Tuesday, October 01, 2013

Review of Pastrix by Nadia Bolz-Weber

Pastrix: The Cranky, Beautiful Faith of a Sinner & Saint by Nadia Bolz-Weber

I doubt you'll find this book at your local Christian bookstore. And it might not be the book for you if you take offense to some of the more colorful four letter words. (The first line of the book is: “’$h!t,’ I thought to myself, ‘I’m going to be late to New Testament class.’” She is also quite fond of the F-bomb.) 

But if you have struggled with some hardcore doubts about this whole God thing at some point in your life, perhaps due to suffering a major loss of some kind, death of a loved one, or physical/mental/ or emotional pain, addiction, etc... If you were given a false view of God as the opposite of love, or if you've been hurt by the church, this book is for you. It's kind of like "The Ragamuffin Gospel" on steroids, with profanity, written by a female Lutheran pastor instead of a male Franciscan priest.

I've seen Pastrix described as a theological memoir of grace. And that it is. She talks a lot about the God who meets us in our suffering. She is adamant that God doesn't cause suffering, but that he bears it on the cross. He doesn't initiate it, but He redeems & transforms it.

I'm sure that my theology does not line up 100% with Nadia's, but it doesn't have to for me to both learn from her and enjoy her book.

I like how Preston Yancey put it: "there is something holy in disagreeing with her, because you cannot escape the feeling that you both desperately want the free and generous gift of grace to overwhelm everyone with the beauty of a big, wondrous God. ...and if the Church is to do any good thing in the world today, I would hope in the least it could be this: to love with such conviction that our disagreements sound as gratuitously loving as our affirmations."

I genuinely loved this book from start to finish and was deeply moved by it. I just finished it and I already want to re-read it (and make all my friends read it!)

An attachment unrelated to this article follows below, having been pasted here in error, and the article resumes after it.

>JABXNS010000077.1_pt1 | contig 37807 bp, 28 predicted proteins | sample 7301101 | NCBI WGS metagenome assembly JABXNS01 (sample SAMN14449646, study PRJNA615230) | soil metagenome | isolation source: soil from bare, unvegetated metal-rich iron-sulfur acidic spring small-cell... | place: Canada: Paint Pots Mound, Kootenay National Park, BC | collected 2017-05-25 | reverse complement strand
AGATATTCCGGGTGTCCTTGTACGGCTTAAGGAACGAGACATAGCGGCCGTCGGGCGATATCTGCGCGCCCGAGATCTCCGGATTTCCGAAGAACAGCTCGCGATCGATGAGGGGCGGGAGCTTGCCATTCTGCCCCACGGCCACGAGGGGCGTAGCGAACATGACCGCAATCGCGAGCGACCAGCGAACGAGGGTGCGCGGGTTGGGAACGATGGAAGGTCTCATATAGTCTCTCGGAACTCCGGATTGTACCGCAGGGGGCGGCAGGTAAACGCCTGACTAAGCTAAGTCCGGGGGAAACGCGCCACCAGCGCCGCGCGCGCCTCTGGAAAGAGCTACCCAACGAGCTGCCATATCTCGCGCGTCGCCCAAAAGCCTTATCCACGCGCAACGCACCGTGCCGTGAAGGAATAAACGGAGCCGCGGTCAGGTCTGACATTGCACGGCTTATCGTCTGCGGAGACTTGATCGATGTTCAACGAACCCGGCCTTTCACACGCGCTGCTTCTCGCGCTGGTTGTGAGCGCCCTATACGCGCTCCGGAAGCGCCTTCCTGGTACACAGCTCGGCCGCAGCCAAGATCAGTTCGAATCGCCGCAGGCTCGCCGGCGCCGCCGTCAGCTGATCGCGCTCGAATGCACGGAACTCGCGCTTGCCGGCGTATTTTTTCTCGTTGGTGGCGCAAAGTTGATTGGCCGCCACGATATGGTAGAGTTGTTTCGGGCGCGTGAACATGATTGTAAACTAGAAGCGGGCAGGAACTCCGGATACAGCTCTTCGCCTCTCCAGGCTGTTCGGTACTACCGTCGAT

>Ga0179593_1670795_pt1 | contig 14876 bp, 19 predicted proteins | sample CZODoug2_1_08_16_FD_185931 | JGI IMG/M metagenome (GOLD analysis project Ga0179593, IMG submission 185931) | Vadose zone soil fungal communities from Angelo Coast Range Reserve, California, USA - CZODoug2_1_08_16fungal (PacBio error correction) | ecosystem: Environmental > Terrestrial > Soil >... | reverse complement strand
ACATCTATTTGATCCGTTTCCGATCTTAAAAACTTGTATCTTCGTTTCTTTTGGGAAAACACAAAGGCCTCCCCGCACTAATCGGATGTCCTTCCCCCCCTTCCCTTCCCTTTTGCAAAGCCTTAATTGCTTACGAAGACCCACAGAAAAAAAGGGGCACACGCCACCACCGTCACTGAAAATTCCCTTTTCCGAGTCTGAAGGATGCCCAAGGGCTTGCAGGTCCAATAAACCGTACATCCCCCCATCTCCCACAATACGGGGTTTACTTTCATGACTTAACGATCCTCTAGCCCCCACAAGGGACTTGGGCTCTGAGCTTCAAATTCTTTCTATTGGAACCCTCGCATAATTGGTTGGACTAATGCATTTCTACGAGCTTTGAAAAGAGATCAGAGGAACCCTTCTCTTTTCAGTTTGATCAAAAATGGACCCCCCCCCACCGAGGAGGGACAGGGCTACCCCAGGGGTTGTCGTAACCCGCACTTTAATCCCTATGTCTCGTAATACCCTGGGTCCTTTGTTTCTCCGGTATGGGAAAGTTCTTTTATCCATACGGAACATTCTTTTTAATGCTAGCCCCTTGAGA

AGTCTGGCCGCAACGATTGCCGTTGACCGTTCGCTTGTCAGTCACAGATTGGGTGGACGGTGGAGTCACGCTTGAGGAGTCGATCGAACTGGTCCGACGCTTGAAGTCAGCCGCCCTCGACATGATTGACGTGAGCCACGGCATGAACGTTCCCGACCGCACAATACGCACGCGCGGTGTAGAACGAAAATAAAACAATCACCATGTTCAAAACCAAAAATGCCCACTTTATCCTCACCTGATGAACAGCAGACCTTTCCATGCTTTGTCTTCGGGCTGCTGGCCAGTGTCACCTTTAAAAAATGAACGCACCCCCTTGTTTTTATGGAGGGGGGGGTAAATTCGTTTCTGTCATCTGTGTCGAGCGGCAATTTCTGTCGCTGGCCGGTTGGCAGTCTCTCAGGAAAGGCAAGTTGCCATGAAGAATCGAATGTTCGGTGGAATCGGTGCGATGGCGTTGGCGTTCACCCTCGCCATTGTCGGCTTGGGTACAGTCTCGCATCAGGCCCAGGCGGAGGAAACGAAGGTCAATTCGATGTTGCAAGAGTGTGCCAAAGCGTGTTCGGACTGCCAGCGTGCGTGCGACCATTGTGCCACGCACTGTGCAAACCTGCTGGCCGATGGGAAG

some quotes from Pastrix:

"Getting sober never felt like I had pulled myself up by my own spiritual bootstraps. It felt instead like I was on one path toward destruction and God pulled me off of it by the scruff of my collar, me hopelessly kicking and flailing and saying, “Screw you. I’ll take the destruction please.” God looked at tiny, little red-faced me and said, “that’s adorable,” and then plunked me down on an entirely different path."

“God’s grace is not defined as God being forgiving to us even though we sin. Grace is when God is a source of wholeness, which makes up for my failings. My failings hurt me and others and even the planet, and God’s grace to me is that my brokenness is not the final word. My selfishness is not the end-all…instead, it’s that God makes beautiful things out of even my own shit. Grace isn’t about God creating humans as flawed beings and then acting all hurt when we inevitably fail and then stepping in like the hero to grant us peace—like saying, ‘Oh, it’s OK, I’ll be a good guy and forgive you.’ It’s God saying, ‘I love the world too much to let your sin define you and be the final word. I am a God who makes all things new.” (51)

Here's where you can buy it on Amazon

Rachel Held Evans Review of Pastrix
Preston Yancey's Review of Pastrix

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